A couple who left the United States to live on the West Coast were told they were too old to become New Zealand residents.
Lisa White, 58, and Dan Butler, 63, moved to Greymouth from Tennessee in 2015 for a slower pace of life.
It is correct they are too old. Residency is a privilege and given to people who can make a net positive economic contribution to New Zealand. People near retirement age are unlikely to do so.
But their application for permanent residency was instantly rejected by Immigration New Zealand because they were both over 55.
The couple ticked all the boxes in terms of education, experience, character, health and time spent in New Zealand. They could have applied if they had $10 million to bring to New Zealand.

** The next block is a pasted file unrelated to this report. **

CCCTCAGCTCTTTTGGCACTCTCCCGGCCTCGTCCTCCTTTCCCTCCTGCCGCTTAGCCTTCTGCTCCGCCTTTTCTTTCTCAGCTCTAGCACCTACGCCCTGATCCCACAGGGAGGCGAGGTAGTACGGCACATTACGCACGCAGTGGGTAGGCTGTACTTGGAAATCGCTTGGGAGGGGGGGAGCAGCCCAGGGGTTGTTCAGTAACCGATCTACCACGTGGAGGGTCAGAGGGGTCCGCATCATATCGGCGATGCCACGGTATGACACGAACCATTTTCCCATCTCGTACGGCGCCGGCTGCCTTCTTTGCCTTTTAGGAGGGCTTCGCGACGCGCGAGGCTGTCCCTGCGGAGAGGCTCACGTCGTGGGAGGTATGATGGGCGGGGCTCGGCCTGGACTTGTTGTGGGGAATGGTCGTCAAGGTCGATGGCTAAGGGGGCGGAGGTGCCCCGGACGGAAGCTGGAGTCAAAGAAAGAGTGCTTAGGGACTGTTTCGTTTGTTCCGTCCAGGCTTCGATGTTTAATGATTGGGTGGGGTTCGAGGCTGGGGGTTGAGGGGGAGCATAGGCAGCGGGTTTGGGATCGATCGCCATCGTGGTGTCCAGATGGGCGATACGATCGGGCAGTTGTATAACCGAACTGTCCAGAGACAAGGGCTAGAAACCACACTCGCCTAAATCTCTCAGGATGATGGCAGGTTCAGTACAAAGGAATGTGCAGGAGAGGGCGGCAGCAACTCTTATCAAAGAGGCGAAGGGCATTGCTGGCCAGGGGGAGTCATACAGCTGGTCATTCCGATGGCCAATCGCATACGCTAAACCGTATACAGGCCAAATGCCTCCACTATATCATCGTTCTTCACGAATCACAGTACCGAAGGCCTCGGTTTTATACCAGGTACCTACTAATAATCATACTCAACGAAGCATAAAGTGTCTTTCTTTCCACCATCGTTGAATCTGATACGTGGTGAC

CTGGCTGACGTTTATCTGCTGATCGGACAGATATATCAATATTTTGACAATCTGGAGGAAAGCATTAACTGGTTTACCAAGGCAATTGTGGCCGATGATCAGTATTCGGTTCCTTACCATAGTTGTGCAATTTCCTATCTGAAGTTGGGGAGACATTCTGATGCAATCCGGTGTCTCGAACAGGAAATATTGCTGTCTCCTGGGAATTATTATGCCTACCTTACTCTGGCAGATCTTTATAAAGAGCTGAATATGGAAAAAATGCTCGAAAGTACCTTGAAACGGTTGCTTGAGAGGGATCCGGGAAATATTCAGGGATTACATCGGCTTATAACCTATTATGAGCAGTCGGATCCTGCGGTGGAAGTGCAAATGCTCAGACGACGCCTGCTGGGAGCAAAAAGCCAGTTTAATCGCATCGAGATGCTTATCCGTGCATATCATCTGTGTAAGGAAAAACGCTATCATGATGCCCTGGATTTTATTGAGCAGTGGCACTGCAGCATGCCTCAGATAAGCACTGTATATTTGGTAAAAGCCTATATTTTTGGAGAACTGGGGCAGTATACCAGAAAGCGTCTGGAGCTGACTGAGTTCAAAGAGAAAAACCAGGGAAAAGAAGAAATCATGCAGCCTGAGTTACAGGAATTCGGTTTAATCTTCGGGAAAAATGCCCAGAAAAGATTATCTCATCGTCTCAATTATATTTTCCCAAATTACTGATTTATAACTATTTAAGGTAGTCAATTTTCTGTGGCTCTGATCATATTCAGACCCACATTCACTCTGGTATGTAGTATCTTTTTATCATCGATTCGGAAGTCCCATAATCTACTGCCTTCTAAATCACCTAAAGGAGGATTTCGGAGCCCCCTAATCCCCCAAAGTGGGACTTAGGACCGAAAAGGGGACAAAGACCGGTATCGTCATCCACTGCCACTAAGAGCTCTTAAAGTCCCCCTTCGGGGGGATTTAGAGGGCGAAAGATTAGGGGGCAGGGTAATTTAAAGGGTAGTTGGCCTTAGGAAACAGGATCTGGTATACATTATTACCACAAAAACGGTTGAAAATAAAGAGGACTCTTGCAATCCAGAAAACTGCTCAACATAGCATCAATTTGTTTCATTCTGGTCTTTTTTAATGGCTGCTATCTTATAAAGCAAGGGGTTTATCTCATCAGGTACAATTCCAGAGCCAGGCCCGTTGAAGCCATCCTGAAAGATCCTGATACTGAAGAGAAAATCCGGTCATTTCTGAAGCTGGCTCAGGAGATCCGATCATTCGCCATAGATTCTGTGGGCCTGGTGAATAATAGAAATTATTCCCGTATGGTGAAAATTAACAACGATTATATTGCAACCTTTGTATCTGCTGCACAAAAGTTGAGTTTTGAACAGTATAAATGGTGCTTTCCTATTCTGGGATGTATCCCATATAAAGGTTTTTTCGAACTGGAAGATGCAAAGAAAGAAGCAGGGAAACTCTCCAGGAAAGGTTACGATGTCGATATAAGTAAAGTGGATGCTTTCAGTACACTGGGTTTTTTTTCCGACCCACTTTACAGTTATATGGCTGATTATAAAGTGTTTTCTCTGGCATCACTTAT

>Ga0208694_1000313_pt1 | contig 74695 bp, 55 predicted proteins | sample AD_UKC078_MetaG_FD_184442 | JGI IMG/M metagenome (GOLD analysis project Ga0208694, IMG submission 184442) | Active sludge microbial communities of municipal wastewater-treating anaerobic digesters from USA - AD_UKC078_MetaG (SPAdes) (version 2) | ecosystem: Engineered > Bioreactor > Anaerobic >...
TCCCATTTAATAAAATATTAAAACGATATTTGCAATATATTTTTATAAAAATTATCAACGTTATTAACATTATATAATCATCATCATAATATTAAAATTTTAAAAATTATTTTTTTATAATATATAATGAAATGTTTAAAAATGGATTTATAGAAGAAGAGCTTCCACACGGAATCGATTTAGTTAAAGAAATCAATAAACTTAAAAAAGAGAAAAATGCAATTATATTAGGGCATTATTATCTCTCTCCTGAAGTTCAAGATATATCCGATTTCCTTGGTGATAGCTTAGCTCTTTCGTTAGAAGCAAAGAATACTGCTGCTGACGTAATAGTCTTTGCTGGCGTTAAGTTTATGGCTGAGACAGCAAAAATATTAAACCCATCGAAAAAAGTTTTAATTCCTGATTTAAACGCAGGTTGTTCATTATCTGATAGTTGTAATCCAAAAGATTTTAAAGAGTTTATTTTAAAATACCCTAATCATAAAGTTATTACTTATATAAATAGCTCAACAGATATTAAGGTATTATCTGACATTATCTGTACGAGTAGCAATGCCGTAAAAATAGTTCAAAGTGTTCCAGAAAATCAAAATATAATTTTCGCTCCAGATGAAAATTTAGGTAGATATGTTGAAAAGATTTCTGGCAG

“That to me is so absurd. You can buy your residency,” White said.
No you can’t buy residency. But having a large sum of money which you can invest in NZ increases your chances of qualifying. Likewise if you are broke, you have less chance of qualifying.
They believed New Zealand immigration policies were written for Auckland, and had no relevance to areas like the West Coast, which needed people to boost its economy. The Coast suffered huge job and population losses since the downturn in the mining industry.
NZ does not require internal passports like South Africa used to. One immigrates to a country, not a region. People can move around once they are here.